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Phyllachora species infecting maize and other grass species throughout the Americas represents a complex of closely related species which vary in their host and geographic range
  • +16
  • Kirk Broders,
  • Gloria Iriarte,
  • Gary Bergstrom,
  • Emmanuel Byamukama,
  • Martin Chilvers,
  • Christian Cruz,
  • Felipe Dalla Lana,
  • Zachary Duray,
  • Dean Malvick,
  • Darren Mueller,
  • Pierce Paul,
  • Diana Plewa ,
  • Richard Raid,
  • Alison Robertson,
  • Catalina Salgado,
  • Damon Smith,
  • Darcy Telenko,
  • Katherine VanEtten,
  • Nathan Kleczewski
Kirk Broders

Corresponding Author:[email protected]

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Gloria Iriarte
Colorado State University
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Gary Bergstrom
Cornell University
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Emmanuel Byamukama
South Dakota State University
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Martin Chilvers
Michigan State University
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Christian Cruz
Purdue University
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Felipe Dalla Lana
Pennsylvania State University
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Zachary Duray
University of Illinois at Urbana-Champaign
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Dean Malvick
University of Minnesota Twin Cities
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Darren Mueller
Iowa State University
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Pierce Paul
The Ohio State University
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Diana Plewa
University of Illinois at Urbana-Champaign
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Richard Raid
University of Florida
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Alison Robertson
Iowa State University
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Catalina Salgado
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Damon Smith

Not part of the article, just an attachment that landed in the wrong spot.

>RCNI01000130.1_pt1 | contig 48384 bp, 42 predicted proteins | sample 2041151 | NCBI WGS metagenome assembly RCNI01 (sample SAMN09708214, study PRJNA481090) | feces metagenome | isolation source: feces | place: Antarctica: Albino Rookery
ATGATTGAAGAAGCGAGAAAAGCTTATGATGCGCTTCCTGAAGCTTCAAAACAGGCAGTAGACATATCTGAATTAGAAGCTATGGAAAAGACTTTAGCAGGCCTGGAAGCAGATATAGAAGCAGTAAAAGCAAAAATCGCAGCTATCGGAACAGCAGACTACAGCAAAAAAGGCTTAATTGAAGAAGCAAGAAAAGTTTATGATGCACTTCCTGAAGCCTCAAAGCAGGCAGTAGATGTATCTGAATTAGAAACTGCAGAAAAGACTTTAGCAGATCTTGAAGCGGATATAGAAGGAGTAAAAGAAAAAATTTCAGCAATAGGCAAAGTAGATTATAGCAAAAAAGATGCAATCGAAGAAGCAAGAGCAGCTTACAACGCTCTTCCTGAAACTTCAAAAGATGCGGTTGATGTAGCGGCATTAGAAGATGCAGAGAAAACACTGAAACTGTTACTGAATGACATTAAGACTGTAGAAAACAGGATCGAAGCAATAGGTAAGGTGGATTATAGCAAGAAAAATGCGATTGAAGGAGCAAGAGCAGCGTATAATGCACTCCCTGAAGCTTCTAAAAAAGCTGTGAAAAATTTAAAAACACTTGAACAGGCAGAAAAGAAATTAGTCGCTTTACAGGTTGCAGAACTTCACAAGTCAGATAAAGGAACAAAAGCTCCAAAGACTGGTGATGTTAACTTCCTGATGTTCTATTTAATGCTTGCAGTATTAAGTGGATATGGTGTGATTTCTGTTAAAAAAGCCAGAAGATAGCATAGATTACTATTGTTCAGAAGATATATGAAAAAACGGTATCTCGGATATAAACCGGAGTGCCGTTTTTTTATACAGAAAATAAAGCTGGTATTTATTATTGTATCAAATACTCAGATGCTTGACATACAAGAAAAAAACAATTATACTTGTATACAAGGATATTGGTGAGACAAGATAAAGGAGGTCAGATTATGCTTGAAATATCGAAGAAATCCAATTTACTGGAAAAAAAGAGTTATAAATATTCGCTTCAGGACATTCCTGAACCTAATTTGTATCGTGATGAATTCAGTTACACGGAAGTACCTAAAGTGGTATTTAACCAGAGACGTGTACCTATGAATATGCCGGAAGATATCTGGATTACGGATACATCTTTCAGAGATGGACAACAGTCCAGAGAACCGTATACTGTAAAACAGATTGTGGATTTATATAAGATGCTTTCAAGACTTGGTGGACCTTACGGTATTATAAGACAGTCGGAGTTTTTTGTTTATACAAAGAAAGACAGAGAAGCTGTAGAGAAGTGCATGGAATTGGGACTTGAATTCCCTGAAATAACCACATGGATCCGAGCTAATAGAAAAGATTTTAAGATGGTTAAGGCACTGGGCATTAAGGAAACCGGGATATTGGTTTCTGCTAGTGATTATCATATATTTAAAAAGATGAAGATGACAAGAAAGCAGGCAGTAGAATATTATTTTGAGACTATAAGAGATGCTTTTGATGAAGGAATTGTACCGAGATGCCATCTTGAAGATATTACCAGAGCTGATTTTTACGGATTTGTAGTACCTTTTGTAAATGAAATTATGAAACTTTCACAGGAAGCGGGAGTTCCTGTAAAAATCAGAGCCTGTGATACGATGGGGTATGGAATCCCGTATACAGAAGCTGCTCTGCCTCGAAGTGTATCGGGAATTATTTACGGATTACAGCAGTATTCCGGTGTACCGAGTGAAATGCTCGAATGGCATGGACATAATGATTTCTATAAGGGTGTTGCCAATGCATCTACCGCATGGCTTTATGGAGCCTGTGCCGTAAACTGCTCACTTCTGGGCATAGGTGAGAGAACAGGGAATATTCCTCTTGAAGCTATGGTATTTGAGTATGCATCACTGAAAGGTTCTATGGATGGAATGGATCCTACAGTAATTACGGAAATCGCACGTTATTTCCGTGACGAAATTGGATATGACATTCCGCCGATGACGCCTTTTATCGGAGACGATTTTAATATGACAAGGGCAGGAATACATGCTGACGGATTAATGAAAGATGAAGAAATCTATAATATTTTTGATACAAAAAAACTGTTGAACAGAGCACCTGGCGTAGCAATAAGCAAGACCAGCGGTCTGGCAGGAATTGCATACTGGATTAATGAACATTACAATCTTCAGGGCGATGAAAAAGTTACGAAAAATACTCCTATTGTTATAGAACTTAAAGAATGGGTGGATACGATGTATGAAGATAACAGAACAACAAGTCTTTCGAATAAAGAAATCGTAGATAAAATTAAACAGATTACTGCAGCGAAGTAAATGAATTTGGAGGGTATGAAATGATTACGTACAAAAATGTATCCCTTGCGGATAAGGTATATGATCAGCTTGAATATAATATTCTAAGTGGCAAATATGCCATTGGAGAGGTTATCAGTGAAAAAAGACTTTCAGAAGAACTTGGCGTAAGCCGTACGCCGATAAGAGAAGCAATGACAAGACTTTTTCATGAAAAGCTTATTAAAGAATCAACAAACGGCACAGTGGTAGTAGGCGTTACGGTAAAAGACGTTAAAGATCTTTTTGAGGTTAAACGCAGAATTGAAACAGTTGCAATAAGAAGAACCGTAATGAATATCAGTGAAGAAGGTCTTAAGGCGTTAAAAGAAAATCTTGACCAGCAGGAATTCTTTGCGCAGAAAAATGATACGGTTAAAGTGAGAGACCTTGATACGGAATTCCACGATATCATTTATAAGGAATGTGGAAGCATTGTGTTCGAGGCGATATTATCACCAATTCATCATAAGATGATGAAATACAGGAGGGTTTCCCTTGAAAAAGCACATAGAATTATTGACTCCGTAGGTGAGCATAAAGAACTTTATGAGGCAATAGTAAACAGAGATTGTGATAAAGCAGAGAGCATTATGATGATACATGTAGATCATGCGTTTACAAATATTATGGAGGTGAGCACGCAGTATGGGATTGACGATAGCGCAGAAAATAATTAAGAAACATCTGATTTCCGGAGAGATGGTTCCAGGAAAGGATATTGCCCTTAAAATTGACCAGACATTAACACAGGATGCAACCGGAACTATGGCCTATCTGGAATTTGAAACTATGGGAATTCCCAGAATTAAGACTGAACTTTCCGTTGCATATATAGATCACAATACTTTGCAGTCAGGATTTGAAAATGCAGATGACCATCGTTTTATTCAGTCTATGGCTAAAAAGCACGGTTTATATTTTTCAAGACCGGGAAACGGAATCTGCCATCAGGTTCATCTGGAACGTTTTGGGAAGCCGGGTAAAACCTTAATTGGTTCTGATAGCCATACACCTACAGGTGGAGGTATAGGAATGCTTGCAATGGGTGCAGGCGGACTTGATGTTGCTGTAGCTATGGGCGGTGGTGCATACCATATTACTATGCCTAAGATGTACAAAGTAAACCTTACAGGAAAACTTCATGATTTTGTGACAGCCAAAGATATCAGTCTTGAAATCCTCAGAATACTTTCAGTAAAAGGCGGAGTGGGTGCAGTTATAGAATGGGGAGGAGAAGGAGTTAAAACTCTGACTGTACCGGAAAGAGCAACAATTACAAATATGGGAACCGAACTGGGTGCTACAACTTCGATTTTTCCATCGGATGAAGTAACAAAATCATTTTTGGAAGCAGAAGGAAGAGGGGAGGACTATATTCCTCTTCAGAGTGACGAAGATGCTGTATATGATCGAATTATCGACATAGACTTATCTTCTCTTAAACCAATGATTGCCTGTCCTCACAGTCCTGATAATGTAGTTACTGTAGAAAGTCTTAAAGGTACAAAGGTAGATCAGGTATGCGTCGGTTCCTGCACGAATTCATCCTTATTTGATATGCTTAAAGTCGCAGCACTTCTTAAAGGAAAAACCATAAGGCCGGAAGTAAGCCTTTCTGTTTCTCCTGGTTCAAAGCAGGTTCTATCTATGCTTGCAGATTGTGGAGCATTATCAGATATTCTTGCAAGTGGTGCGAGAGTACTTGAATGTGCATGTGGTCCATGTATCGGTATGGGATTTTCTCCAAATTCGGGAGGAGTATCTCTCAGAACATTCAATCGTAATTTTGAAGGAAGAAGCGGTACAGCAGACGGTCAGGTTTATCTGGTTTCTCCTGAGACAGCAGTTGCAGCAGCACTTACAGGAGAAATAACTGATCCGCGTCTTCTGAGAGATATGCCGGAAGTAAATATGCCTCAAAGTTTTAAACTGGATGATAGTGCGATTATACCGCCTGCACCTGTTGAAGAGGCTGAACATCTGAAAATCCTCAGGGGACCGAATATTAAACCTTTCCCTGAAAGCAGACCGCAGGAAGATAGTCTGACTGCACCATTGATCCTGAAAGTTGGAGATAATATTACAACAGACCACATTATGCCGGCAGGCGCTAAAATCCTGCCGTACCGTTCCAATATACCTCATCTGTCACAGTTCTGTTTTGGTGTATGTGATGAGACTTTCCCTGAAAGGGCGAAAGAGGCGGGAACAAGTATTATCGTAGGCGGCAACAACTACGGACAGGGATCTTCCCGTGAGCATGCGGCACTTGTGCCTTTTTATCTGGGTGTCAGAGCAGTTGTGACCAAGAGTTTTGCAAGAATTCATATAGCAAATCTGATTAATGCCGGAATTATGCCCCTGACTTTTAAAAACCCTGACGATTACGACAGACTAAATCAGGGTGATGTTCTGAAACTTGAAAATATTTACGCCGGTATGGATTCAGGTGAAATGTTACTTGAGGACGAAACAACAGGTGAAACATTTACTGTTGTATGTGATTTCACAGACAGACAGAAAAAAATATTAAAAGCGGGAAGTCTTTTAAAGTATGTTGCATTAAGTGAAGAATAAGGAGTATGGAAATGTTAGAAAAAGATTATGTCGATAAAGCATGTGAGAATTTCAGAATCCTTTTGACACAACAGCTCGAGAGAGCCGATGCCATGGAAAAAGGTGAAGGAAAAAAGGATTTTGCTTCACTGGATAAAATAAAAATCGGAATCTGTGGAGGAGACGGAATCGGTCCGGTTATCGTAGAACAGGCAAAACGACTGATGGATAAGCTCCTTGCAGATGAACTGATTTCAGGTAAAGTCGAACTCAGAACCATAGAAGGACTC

University of Wisconsin-Madison
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Darcy Telenko
Purdue University
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Katherine VanEtten
University of Illinois at Urbana-Champaign
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Nathan Kleczewski
University of Illinois at Urbana-Champaign
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The genus Phyllachora contains numerous obligate fungal parasites that produce raised, melanized structures called stromata on their plant hosts referred to as tar spot. Members of this genus are known to infect many grass species but generally do not cause significant damage or defoliation, with the exception of P. maydis which has emerged as an important pathogen of maize throughout the Americas, but the origin of this pathogen remains unknown. To date, species designations for Phyllachora have been based on host associations and morphology, and most species are assumed to be host specific. We assessed the sequence diversity of 186 single stroma isolates collected from 16 hosts representing 15 countries. Samples included both herbarium and contemporary strains that covered a temporal range from 1905-2019. These 186 isolates were grouped into 5 distinct species with strong bootstrap support. We found three closely related, but genetically distinct groups of Phyllachora are capable of infecting maize in the United States, we refer to these as the P. maydis species complex. Based on herbarium species, we hypothesize that these three groups in the P. maydis species complex originated from Central America, Mexico and the Caribbean. Although two of these groups were only found on maize, the third and largest group contained contemporary strains found on maize and other grass hosts, as well as herbarium specimens from maize and other grasses that include 10 species of Phyllachora. The herbarium specimens were identified based on morphology and host association, but our sequence data indicates some Phyllachora species are capable of infecting a broad range of host species and there may be significant synonymy in the Phyllachora genus and additional work on species delineation and host specificity should be considered.
14 Dec 2021Submitted to Ecology and Evolution
15 Dec 2021Submission Checks Completed
15 Dec 2021Assigned to Editor
18 Dec 2021Reviewer(s) Assigned
04 Jan 2022Review(s) Completed, Editorial Evaluation Pending
10 Jan 2022Editorial Decision: Revise Minor
07 Feb 20221st Revision Received
08 Feb 2022Submission Checks Completed
08 Feb 2022Assigned to Editor
08 Feb 2022Review(s) Completed, Editorial Evaluation Pending
08 Feb 2022Reviewer(s) Assigned
31 Mar 2022Editorial Decision: Accept